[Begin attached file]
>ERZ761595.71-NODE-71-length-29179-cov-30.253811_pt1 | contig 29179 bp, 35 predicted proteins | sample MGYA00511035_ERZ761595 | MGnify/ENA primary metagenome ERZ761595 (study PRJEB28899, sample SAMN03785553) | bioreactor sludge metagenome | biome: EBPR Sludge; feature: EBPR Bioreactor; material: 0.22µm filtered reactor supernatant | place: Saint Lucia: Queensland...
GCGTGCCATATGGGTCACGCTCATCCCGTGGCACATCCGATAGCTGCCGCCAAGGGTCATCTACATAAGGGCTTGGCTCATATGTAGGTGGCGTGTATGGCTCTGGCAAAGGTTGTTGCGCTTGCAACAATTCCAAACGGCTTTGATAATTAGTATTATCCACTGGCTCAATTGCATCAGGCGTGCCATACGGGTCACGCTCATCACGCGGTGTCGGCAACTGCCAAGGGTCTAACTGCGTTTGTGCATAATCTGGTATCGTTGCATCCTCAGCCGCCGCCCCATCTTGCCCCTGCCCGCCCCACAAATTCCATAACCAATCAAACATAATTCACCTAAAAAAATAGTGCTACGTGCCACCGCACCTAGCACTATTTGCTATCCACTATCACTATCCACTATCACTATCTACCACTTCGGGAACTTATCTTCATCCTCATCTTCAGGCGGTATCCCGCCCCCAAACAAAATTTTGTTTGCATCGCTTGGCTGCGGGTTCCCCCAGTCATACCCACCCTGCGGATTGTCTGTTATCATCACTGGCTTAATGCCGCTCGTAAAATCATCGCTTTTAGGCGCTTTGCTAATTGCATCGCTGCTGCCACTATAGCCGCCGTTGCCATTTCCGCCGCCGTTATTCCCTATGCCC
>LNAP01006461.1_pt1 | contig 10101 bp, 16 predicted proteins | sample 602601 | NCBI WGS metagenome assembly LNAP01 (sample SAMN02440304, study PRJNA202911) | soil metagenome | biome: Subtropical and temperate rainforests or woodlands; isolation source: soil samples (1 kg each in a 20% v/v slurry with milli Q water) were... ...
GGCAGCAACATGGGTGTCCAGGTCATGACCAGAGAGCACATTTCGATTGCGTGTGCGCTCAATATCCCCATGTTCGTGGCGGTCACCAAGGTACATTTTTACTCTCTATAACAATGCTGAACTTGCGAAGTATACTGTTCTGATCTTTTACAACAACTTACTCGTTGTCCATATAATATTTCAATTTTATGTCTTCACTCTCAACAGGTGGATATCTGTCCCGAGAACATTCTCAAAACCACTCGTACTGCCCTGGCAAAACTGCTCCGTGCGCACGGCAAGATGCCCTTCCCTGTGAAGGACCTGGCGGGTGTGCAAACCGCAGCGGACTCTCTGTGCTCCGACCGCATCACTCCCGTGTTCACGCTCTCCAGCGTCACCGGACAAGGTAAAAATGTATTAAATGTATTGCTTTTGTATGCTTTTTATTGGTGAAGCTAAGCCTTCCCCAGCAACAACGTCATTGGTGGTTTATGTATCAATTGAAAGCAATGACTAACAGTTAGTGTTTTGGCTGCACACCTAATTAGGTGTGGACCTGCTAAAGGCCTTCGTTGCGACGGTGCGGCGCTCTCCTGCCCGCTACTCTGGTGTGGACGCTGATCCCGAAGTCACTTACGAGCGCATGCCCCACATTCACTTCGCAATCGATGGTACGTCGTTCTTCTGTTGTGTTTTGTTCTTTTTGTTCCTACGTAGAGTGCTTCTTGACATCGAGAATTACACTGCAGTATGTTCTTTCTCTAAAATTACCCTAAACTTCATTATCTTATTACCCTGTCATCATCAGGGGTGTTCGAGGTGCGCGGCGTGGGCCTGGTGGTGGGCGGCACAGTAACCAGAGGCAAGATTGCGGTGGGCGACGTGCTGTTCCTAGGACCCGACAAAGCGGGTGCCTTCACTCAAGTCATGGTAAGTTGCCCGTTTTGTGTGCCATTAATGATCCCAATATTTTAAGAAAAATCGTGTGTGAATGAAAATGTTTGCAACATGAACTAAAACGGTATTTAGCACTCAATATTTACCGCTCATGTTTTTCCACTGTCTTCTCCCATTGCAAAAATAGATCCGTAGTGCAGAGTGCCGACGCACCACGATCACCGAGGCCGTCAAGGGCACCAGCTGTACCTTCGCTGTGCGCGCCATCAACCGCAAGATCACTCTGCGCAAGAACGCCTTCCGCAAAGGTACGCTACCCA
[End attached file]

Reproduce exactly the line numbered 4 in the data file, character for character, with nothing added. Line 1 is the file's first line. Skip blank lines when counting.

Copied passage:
GGCAGCAACATGGGTGTCCAGGTCATGACCAGAGAGCACATTTCGATTGCGTGTGCGCTCAATATCCCCATGTTCGTGGCGGTCACCAAGGTACATTTTTACTCTCTATAACAATGCTGAACTTGCGAAGTATACTGTTCTGATCTTTTACAACAACTTACTCGTTGTCCATATAATATTTCAATTTTATGTCTTCACTCTCAACAGGTGGATATCTGTCCCGAGAACATTCTCAAAACCACTCGTACTGCCCTGGCAAAACTGCTCCGTGCGCACGGCAAGATGCCCTTCCCTGTGAAGGACCTGGCGGGTGTGCAAACCGCAGCGGACTCTCTGTGCTCCGACCGCATCACTCCCGTGTTCACGCTCTCCAGCGTCACCGGACAAGGTAAAAATGTATTAAATGTATTGCTTTTGTATGCTTTTTATTGGTGAAGCTAAGCCTTCCCCAGCAACAACGTCATTGGTGGTTTATGTATCAATTGAAAGCAATGACTAACAGTTAGTGTTTTGGCTGCACACCTAATTAGGTGTGGACCTGCTAAAGGCCTTCGTTGCGACGGTGCGGCGCTCTCCTGCCCGCTACTCTGGTGTGGACGCTGATCCCGAAGTCACTTACGAGCGCATGCCCCACATTCACTTCGCAATCGATGGTACGTCGTTCTTCTGTTGTGTTTTGTTCTTTTTGTTCCTACGTAGAGTGCTTCTTGACATCGAGAATTACACTGCAGTATGTTCTTTCTCTAAAATTACCCTAAACTTCATTATCTTATTACCCTGTCATCATCAGGGGTGTTCGAGGTGCGCGGCGTGGGCCTGGTGGTGGGCGGCACAGTAACCAGAGGCAAGATTGCGGTGGGCGACGTGCTGTTCCTAGGACCCGACAAAGCGGGTGCCTTCACTCAAGTCATGGTAAGTTGCCCGTTTTGTGTGCCATTAATGATCCCAATATTTTAAGAAAAATCGTGTGTGAATGAAAATGTTTGCAACATGAACTAAAACGGTATTTAGCACTCAATATTTACCGCTCATGTTTTTCCACTGTCTTCTCCCATTGCAAAAATAGATCCGTAGTGCAGAGTGCCGACGCACCACGATCACCGAGGCCGTCAAGGGCACCAGCTGTACCTTCGCTGTGCGCGCCATCAACCGCAAGATCACTCTGCGCAAGAACGCCTTCCGCAAAGGTACGCTACCCA